<#004> 5 reasons why you should rethink the importance of wholesalers in your route-to-market

The most common issues new drinks brands have with sales and distribution. I'll show you my 5-step process to ensure a great relationship with your distribution partners. By adopting this process, you’ll make sure you have solid basics in place before scaling up your brand.

<#004> 5 reasons why you should rethink the importance of wholesalers in your route-to-market
Photo by Gabor Koszegi / Unsplash

In today’s issue, I’ll analyze the most common issues new drinks brands have with sales and distribution. I'll show you my 5-step process to ensure a great relationship with your distribution partners.
By adopting this process, you’ll make sure you have solid basics in place before scaling up your brand.
Unfortunately, most brand owners treat all distributors the same. They fail to acknowledge the difference between an importer and a wholesaler when exporting their brand:

  • An importer is an entity that represents your brand in a market. It works at a national level across channels. They may have a sales force but it’s spread nationwide so it lacks deep dive to the last mile.
  • A wholesaler is regional (city or across a few provinces). It has a sizeable sales force in a small territory, on specific customers and channels. It can impact the sell-out but it doesn’t give you a national presence.

Brand owners don't realize that importers and wholesalers are 2 sides of the same coin to scale

A short personal story. My great grandfather and my grandfather were wholesalers in the south of Italy for 100 years. The business survived 2 World Wars but it closed when I was a child in the 1980s. All I have now is a photo in my wallet and a passion for the industry. I've spent years understanding the role of wholesalers in building brands.

I’ve worked in 30+ markets on 4 continents bringing brands to market only via 3rd party distributors. I soon realized the crucial importance of small/medium local wholesalers. A brand will never succeed without the granularity of wholesalers' business.


I know that there are nuances in RTM in each market, but I noticed that the dynamics are similar. I will talk about the most common traits that work across the globe so bear with me if it doesn’t apply 100% to your market. It applies 70-80% and it’s good enough. What are the most common challenges?


Challenge 1: most importers have a quite small direct salesforce. When you launch in a market, you look for an importer. The thing is that they usually have a small salesforce across the country. Every brand knows the theory of a city-based commercial approach but only those who know how to work with wholesalers can win in a city.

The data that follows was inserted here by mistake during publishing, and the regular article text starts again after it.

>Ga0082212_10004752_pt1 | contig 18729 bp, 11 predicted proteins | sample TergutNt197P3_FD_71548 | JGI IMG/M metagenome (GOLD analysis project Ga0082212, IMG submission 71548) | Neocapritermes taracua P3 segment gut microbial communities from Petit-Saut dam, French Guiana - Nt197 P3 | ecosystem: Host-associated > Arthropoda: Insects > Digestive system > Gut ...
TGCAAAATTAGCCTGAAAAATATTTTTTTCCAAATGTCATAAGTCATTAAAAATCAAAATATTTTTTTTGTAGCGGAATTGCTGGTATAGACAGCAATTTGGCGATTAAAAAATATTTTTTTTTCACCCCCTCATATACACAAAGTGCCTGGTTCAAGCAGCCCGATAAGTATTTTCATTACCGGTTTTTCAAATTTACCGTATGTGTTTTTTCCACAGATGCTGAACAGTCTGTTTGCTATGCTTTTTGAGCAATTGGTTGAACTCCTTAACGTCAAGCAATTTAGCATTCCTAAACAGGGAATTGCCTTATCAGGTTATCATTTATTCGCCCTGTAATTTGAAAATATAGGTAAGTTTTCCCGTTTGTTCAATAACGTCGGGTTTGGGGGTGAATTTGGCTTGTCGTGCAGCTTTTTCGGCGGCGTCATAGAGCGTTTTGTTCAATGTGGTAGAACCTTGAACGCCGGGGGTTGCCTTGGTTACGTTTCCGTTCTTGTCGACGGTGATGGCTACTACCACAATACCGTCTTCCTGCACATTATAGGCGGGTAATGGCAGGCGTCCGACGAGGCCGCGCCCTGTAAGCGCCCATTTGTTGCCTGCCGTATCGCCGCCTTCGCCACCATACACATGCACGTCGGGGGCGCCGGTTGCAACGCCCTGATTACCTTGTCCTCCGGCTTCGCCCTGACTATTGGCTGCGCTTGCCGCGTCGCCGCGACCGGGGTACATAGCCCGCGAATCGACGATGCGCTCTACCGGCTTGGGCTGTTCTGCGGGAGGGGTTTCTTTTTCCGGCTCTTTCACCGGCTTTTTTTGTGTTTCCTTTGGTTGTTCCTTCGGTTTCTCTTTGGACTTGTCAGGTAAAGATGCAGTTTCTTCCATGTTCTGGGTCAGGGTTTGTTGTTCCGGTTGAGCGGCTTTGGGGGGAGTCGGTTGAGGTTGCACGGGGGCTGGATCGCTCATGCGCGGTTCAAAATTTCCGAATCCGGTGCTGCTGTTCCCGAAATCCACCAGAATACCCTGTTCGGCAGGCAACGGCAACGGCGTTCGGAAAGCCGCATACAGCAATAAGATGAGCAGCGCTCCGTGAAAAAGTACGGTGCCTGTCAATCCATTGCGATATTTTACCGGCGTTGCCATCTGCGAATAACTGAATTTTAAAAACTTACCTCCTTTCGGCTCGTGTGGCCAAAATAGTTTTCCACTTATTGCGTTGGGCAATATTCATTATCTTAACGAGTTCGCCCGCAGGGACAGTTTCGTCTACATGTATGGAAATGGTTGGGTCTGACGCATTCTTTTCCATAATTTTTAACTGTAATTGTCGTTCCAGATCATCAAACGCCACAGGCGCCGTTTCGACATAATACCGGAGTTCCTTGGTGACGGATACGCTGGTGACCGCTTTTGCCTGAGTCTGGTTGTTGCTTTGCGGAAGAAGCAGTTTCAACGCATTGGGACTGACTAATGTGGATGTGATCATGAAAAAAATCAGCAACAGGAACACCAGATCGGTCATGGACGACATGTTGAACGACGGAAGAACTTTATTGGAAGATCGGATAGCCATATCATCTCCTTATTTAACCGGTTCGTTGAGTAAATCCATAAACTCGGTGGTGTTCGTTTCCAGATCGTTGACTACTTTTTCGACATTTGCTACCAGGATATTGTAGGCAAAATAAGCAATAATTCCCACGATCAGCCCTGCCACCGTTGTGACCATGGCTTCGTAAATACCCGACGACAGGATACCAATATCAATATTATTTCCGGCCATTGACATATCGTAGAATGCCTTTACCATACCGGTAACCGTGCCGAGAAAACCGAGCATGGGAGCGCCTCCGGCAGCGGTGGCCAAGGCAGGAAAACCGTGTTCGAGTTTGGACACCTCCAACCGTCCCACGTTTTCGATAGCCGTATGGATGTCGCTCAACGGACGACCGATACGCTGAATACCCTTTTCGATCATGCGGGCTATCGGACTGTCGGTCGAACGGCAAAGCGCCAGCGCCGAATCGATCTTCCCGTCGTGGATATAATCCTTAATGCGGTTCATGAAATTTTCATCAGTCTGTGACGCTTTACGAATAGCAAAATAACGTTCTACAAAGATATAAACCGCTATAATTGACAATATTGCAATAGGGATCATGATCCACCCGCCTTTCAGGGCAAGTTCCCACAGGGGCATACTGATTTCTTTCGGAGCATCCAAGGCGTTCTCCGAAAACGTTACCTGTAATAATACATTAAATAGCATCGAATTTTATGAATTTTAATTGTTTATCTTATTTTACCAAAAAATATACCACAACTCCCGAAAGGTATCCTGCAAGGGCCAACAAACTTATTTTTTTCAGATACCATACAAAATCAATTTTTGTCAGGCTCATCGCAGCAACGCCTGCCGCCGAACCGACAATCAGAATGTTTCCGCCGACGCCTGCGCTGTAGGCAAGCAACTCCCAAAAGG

Challenge 2: wholesalers are the ones who actually ship your cases. Nobody talks about them but they are the last mile to the trade. Importers will rarely introduce to them but they are the enabler of a granular approach. In fact, bars think bottom-up. They work with 2-3 wholesalers that bring them the goods. If a brand is not available with them, they'll order another one their wholesalers have. They don't want to have tens of invoices from different players. Even if an importer has direct distribution to the same accounts, bars are very likely to order through wholesalers out of convenience. If you don't have their sales teams on board, you're missing out.

Challenge 3: your importer may lack good relationships with key wholesalers. Importers may lack access to some segments in the market that only wholesalers serve. Think of traditional on-trade ones such as Italian, Mexican, and Japanese restaurants when bringing to market Italian vermouth, tequila, or a Japanese Whisky. All brands have a traditional occasion that is a big value pool and you will miss that if you only focus on the top of the pyramid with your importer.

Challenge 4: wholesalers think bottom-up. A bar is more valuable than a brand. They’re not new in town. Most wholesalers are historical businesses with established relationships. You have to convince them to give you access to their network. They have the keys to the city. They own the last mile. A bar is likely to stay around but they don’t know if your brand is going to leave their city. Would you give your friend's address to someone you don't trust? They'll never recommend their customers a brand they don't trust.

Challenge 5: for the importer, you're the only one. For wholesalers and bars, you're not. If you base your commercial strategy on the fact that the importer gave you exclusivity in your category, you're missing a crucial point. Wholesalers have more brands per category in their portfolio and you need to explain what your brand does differently. They think like a bar, not like a brand.

Here’s the 6-step process I follow to overcome the above challenges:


If your value chain only works for the importer, the wholesaler won’t care about your brand. If so, you'll only win in the segments where importers have direct distribution (i.e. you will stay niche in just a few bars). Make sure there's value for all. Creating a value chain sitting at an importer’s office may only make you two happy like an echo chamber. You'll miss the rest of the links of the chain i.e. wholesalers, bars, and consumers. Keep it fair and they’ll all sell for you.

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